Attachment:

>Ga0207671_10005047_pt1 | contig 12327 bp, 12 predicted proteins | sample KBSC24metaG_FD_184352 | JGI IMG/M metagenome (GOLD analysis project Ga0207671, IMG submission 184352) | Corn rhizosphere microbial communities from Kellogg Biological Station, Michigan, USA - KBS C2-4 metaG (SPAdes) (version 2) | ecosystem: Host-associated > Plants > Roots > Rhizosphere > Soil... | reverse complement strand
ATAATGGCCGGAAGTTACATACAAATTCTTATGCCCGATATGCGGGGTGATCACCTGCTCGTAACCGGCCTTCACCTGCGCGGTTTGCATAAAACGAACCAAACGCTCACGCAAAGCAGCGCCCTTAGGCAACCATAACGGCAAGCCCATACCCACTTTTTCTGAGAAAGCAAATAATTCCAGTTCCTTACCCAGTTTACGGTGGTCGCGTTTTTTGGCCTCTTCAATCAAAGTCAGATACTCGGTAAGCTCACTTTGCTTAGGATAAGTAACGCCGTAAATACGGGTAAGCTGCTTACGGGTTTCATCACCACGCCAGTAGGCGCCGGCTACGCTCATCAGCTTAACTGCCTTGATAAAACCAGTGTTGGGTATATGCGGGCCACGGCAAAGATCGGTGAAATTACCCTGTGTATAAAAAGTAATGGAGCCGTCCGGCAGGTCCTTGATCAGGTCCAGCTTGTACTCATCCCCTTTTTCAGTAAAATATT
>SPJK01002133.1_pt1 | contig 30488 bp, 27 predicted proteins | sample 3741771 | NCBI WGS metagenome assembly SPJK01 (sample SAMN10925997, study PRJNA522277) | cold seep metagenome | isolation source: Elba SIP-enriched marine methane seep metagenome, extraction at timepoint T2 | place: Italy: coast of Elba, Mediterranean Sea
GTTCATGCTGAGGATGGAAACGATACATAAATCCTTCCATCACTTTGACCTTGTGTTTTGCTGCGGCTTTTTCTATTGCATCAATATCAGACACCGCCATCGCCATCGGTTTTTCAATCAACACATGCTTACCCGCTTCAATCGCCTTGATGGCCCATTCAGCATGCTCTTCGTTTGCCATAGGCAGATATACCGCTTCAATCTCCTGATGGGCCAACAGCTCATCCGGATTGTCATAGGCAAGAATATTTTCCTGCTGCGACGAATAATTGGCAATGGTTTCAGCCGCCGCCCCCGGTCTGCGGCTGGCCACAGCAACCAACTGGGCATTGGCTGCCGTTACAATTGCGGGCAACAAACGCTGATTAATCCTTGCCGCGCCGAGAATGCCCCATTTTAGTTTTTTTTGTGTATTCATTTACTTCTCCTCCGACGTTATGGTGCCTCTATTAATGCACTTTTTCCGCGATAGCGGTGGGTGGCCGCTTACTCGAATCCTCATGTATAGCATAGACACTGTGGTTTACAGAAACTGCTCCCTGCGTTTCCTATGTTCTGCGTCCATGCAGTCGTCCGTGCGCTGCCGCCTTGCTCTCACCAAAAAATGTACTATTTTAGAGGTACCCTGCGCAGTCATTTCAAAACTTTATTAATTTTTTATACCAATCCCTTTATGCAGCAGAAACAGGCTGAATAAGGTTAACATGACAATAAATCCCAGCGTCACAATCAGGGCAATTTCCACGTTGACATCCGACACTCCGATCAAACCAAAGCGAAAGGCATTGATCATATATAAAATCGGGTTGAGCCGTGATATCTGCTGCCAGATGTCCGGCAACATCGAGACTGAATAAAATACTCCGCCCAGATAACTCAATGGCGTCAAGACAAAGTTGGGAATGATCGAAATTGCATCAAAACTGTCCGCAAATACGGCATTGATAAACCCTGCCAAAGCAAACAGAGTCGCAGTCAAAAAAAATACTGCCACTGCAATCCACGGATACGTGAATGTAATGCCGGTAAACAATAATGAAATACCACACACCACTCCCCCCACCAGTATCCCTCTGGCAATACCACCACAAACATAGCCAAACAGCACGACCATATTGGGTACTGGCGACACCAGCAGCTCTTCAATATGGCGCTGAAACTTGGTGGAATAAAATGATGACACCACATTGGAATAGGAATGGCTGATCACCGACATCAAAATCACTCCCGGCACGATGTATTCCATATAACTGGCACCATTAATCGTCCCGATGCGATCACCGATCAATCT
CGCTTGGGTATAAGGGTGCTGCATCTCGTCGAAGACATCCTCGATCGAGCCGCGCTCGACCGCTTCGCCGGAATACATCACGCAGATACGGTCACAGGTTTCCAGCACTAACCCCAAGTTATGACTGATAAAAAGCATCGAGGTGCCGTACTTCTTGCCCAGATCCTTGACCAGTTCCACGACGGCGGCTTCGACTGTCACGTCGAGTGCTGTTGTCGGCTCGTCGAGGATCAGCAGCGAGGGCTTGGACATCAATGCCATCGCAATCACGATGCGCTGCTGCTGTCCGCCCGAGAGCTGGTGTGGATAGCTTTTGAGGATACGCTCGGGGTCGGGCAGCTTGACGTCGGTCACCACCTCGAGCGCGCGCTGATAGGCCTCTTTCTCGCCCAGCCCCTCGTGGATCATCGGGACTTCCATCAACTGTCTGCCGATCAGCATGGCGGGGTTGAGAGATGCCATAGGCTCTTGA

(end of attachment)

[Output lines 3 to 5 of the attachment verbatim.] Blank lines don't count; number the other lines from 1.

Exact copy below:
>SPJK01002133.1_pt1 | contig 30488 bp, 27 predicted proteins | sample 3741771 | NCBI WGS metagenome assembly SPJK01 (sample SAMN10925997, study PRJNA522277) | cold seep metagenome | isolation source: Elba SIP-enriched marine methane seep metagenome, extraction at timepoint T2 | place: Italy: coast of Elba, Mediterranean Sea
GTTCATGCTGAGGATGGAAACGATACATAAATCCTTCCATCACTTTGACCTTGTGTTTTGCTGCGGCTTTTTCTATTGCATCAATATCAGACACCGCCATCGCCATCGGTTTTTCAATCAACACATGCTTACCCGCTTCAATCGCCTTGATGGCCCATTCAGCATGCTCTTCGTTTGCCATAGGCAGATATACCGCTTCAATCTCCTGATGGGCCAACAGCTCATCCGGATTGTCATAGGCAAGAATATTTTCCTGCTGCGACGAATAATTGGCAATGGTTTCAGCCGCCGCCCCCGGTCTGCGGCTGGCCACAGCAACCAACTGGGCATTGGCTGCCGTTACAATTGCGGGCAACAAACGCTGATTAATCCTTGCCGCGCCGAGAATGCCCCATTTTAGTTTTTTTTGTGTATTCATTTACTTCTCCTCCGACGTTATGGTGCCTCTATTAATGCACTTTTTCCGCGATAGCGGTGGGTGGCCGCTTACTCGAATCCTCATGTATAGCATAGACACTGTGGTTTACAGAAACTGCTCCCTGCGTTTCCTATGTTCTGCGTCCATGCAGTCGTCCGTGCGCTGCCGCCTTGCTCTCACCAAAAAATGTACTATTTTAGAGGTACCCTGCGCAGTCATTTCAAAACTTTATTAATTTTTTATACCAATCCCTTTATGCAGCAGAAACAGGCTGAATAAGGTTAACATGACAATAAATCCCAGCGTCACAATCAGGGCAATTTCCACGTTGACATCCGACACTCCGATCAAACCAAAGCGAAAGGCATTGATCATATATAAAATCGGGTTGAGCCGTGATATCTGCTGCCAGATGTCCGGCAACATCGAGACTGAATAAAATACTCCGCCCAGATAACTCAATGGCGTCAAGACAAAGTTGGGAATGATCGAAATTGCATCAAAACTGTCCGCAAATACGGCATTGATAAACCCTGCCAAAGCAAACAGAGTCGCAGTCAAAAAAAATACTGCCACTGCAATCCACGGATACGTGAATGTAATGCCGGTAAACAATAATGAAATACCACACACCACTCCCCCCACCAGTATCCCTCTGGCAATACCACCACAAACATAGCCAAACAGCACGACCATATTGGGTACTGGCGACACCAGCAGCTCTTCAATATGGCGCTGAAACTTGGTGGAATAAAATGATGACACCACATTGGAATAGGAATGGCTGATCACCGACATCAAAATCACTCCCGGCACGATGTATTCCATATAACTGGCACCATTAATCGTCCCGATGCGATCACCGATCAATCT
CGCTTGGGTATAAGGGTGCTGCATCTCGTCGAAGACATCCTCGATCGAGCCGCGCTCGACCGCTTCGCCGGAATACATCACGCAGATACGGTCACAGGTTTCCAGCACTAACCCCAAGTTATGACTGATAAAAAGCATCGAGGTGCCGTACTTCTTGCCCAGATCCTTGACCAGTTCCACGACGGCGGCTTCGACTGTCACGTCGAGTGCTGTTGTCGGCTCGTCGAGGATCAGCAGCGAGGGCTTGGACATCAATGCCATCGCAATCACGATGCGCTGCTGCTGTCCGCCCGAGAGCTGGTGTGGATAGCTTTTGAGGATACGCTCGGGGTCGGGCAGCTTGACGTCGGTCACCACCTCGAGCGCGCGCTGATAGGCCTCTTTCTCGCCCAGCCCCTCGTGGATCATCGGGACTTCCATCAACTGTCTGCCGATCAGCATGGCGGGGTTGAGAGATGCCATAGGCTCTTGA